Assam: Fastest Mover In Toilet Construction
With over 19.5 lakh toilets (19,53,782) constructed, Assam remains the fastest moving northeastern state in terms of toilet construction. The sanitation coverage of the state is 76.24 per cent, a sharp increase from the 2014 percentage of 43.80. 67 public and community toilets have also been built across major cities in Assam, and the capital city of Guwahati achieved the ODF status in August 2017. To go completely ODF by October 2019, the Assam state government is now aiming to focus more on district wise eradication of open defecation, as only three of the state’s 32 districts are ODF. Floods continue to pose a major challenge and the state government is looking to install elevated toilets and eco-sanitation units in the flood prone areas of the state. While the government’s initiatives of holding daylong training workshops across districts to train officials and common people about toilet construction and usage are making a mark, the contribution of individuals like Mufti Nasihur Rahman, known as the ‘Swachhta Maulana’ in spreading awareness on safe sanitation is helping the state towards its final goal of constructing 10 lakh more individual household toilets (IHHLs).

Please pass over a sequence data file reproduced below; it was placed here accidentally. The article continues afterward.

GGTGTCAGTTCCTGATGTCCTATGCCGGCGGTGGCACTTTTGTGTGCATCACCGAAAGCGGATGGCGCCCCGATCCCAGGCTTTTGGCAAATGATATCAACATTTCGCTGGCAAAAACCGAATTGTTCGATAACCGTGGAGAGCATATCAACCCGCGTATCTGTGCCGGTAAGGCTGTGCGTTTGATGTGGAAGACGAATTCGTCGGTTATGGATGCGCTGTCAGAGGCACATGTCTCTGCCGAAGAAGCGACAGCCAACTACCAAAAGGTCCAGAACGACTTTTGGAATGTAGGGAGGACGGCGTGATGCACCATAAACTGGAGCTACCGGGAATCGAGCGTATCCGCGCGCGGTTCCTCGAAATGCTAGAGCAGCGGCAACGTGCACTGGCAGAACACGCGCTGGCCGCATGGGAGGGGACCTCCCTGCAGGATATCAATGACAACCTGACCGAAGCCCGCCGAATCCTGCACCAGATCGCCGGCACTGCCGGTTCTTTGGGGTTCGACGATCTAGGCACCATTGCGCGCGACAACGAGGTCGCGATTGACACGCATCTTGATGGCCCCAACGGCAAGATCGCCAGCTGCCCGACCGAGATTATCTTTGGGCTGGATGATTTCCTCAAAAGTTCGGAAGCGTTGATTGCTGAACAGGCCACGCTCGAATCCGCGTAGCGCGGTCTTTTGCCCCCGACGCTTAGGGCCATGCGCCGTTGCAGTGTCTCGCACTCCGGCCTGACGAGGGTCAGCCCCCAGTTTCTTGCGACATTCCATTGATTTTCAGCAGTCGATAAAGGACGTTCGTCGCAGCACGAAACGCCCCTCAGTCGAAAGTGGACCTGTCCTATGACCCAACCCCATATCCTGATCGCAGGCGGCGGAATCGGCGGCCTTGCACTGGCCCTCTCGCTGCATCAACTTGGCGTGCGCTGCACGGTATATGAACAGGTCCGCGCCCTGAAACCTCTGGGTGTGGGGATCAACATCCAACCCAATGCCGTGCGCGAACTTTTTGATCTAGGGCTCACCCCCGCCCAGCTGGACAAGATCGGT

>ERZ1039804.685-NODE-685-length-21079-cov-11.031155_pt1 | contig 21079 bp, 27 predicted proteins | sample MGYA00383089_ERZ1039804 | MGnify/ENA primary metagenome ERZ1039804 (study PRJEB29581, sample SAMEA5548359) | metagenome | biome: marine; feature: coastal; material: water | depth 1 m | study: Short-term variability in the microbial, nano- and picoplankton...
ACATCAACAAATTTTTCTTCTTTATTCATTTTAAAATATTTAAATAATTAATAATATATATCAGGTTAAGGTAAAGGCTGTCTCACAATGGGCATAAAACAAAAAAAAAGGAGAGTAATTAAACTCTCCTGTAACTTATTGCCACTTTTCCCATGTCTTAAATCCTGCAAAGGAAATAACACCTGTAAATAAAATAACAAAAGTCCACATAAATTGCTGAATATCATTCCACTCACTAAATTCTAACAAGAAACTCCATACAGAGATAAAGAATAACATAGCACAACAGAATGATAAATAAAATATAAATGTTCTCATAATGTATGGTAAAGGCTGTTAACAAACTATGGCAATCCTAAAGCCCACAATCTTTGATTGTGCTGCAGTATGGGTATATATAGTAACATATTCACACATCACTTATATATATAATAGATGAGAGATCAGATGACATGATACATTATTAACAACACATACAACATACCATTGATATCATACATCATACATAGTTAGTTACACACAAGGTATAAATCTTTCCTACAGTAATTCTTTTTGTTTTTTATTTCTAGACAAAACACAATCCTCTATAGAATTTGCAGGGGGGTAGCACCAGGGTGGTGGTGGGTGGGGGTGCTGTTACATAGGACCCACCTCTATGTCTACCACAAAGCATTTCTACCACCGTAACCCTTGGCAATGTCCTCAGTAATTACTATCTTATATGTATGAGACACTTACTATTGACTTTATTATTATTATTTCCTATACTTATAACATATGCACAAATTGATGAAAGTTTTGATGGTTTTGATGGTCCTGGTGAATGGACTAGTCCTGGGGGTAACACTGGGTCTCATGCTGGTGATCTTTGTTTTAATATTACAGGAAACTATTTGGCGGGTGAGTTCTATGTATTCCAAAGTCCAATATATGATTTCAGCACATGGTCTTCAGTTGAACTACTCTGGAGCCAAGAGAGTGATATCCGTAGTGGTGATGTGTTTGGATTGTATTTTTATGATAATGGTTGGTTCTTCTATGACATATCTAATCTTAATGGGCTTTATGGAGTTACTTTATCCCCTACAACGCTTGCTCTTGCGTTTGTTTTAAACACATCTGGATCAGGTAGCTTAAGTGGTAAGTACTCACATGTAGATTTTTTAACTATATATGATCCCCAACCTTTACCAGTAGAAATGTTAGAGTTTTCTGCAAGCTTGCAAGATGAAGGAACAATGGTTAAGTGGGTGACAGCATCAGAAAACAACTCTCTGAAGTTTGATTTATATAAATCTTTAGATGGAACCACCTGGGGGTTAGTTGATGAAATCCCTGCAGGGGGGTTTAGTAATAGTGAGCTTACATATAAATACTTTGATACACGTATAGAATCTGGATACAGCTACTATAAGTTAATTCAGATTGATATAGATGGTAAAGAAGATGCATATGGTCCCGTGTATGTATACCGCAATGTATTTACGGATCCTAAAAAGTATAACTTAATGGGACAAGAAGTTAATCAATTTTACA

Arunachal Pradesh: Tackling Difficult Terrain To Build Toilets
Arunachal Pradesh’s performance in the Swachh Bharat Abhiyan is a mixed bag. Though the state has managed to construct more than 85,000 IHHLs, only one district has managed to become ODF. Further, in its major cities, no public toilet has been constructed yet. But in all fairness, the state’s difficult terrain has made traditional construction of toilets a difficult option. The state has successfully experimented with bamboo toilets which are cost effective, as well as durable and has already been implemented across three districts and will be implemented in larger numbers in near future. The bamboo toilets initiative was recently honoured at the Swachh Bharat Hackathon Awards. The state has set an ODF target of October 2018 and in May 2017 announced that Rs 10,000 would be provided for conversion of insanitary toilets into sanitary ones, and requested MLAs to spend 10 per cent of their legislative assembly development funds towards toilet construction. With little more than two years to go, it will be interesting to witness the turn Arunachal’s ODF mission takes.
Mizoram: Sub Par Performance In Urban Sanitation Posing Problems